A selection of induced neuropathic pain models (9) and some subsequent common pain outcome measures (10) are shown in Table 1. In this connection, it has been noted that pain treatments targeting explicit pain mechanisms, tend to be more effective than disease/cause-based treatments which may be less specific. This may explain why many effective drugs in preclinical research fail in clinical trials (11). Also, the time course of pain development in animal neuropathic models and the duration of outcome assessments is inclined to be much shorter than that observed either in clinical trials or in clinical practice (11). These are important matters in extrapolating from bench to clinic. However, it should be kept in mind that among small endothermic animals such as rodents, the surface-to-volume ratio and basal metabolic rate are both greater than humans. In addition, in these smaller mammals, not only is the overall life span shorter, but cellular membranes are more polyunsaturated than larger species. Hence, there is a body size related variation in the membrane docosahexaenoic acid (DHA) content (12). Consequently, when considering the timeframe differences between studies with neuropathic models and clinical research, it is worthwhile bearing in mind these potentially influential allometric and biochemical factors.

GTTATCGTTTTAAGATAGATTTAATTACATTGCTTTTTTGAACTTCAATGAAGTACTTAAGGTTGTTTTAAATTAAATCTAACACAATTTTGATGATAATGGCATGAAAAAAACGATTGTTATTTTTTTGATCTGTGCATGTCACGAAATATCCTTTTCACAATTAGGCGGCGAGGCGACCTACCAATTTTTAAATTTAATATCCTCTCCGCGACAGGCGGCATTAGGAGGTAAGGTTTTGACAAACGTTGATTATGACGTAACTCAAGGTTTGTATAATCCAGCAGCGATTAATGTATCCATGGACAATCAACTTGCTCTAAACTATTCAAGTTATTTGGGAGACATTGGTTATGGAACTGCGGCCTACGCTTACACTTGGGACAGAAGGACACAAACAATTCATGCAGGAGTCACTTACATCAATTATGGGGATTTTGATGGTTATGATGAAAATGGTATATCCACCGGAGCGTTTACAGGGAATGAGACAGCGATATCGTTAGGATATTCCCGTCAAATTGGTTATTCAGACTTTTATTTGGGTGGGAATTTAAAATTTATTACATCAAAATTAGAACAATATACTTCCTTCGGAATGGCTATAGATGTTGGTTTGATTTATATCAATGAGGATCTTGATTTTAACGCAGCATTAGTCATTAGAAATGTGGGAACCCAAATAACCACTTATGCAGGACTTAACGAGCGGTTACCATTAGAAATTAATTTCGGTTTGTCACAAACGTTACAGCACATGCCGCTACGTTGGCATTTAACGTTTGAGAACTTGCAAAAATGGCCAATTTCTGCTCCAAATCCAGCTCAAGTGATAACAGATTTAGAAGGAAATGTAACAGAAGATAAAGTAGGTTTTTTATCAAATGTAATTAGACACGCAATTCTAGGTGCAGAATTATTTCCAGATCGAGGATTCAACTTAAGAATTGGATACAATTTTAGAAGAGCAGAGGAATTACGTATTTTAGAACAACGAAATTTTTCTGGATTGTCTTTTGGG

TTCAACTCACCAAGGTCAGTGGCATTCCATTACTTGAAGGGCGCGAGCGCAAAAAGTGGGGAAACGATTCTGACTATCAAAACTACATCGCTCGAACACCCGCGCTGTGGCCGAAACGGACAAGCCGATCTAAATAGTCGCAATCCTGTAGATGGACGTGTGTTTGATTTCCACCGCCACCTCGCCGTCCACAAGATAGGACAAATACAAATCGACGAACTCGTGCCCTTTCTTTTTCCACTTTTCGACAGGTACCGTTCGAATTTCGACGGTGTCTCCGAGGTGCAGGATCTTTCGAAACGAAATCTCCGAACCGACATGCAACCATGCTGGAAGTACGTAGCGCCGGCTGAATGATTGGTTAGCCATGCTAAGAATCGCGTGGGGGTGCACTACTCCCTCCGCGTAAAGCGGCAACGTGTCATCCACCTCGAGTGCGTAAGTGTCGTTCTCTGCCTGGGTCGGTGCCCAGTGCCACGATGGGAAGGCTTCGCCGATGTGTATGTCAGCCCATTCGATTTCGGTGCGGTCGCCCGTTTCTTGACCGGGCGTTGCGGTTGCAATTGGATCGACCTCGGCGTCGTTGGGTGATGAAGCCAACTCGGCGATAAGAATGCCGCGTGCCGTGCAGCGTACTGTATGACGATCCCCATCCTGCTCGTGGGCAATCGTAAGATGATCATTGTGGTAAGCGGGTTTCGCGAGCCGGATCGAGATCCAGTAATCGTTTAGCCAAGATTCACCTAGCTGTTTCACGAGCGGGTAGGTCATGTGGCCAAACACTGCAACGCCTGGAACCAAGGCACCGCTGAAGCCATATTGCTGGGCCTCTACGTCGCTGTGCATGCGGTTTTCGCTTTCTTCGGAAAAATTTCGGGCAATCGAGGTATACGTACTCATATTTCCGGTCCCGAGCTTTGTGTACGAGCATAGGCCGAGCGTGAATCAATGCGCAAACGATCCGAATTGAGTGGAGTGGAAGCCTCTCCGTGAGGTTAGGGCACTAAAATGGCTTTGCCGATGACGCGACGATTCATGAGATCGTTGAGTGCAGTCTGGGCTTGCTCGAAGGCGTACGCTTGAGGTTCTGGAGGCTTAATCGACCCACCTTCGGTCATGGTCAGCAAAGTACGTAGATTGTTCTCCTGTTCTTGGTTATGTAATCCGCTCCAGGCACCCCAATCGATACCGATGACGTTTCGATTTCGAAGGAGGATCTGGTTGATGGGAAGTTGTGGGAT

Table 1
Table 1 A selection of induced neuropathic pain models (9) and some more common examples of nociceptive outcome measures (10)
Full table

Tissue and nerve damage lead to inflammation and initiation of repair processes triggering the condition of peripheral sensitization which is characterized by hyperexcitability and this usually subsides in the short-term upon healing. However, if the process of cellular insult is continuous as the result of a disease like diabetes, this state may be long lasting (11). In consequence, a neuropathic pain model based on this principle may prove to be useful. In view of this, the diabetic neuropathy model was developed (13).

In the same theme, longer-term neuropathic pain models such as chronic sciatic nerve constriction injury (14) and chemotherapy-induced peripheral neuropathy (15,16) have proved useful in assessing potential activity versus neuropathic-like pain. Similarly, a number of diabetic neuropathic pain studies have been carried out using the diabetogenic β-pancreatic islet cell toxin streptozotocin (13). This technique has even been shown to be valuable in detecting activity of a drug-containing topical gel preparation not only against neuropathic-like allodynia but also vulvodynia (17,18) and it has led to the prediction of clinical effectiveness (19). However, streptozotocin produces intense type 1 diabetic insulinopenia and hyperglycemia and because the type 2 form is more prevalent, this facet warrants further detailed examination. Moreover, the neuropathy incited by the two diabetic forms is fundamentally different since for example, strict glucose control has much higher efficacy in preventing type 1 rather than type 2 diabetic neuropathy (20). Consequently, a reliable neuropathic model for type 2 diabetes is exceptionally timely.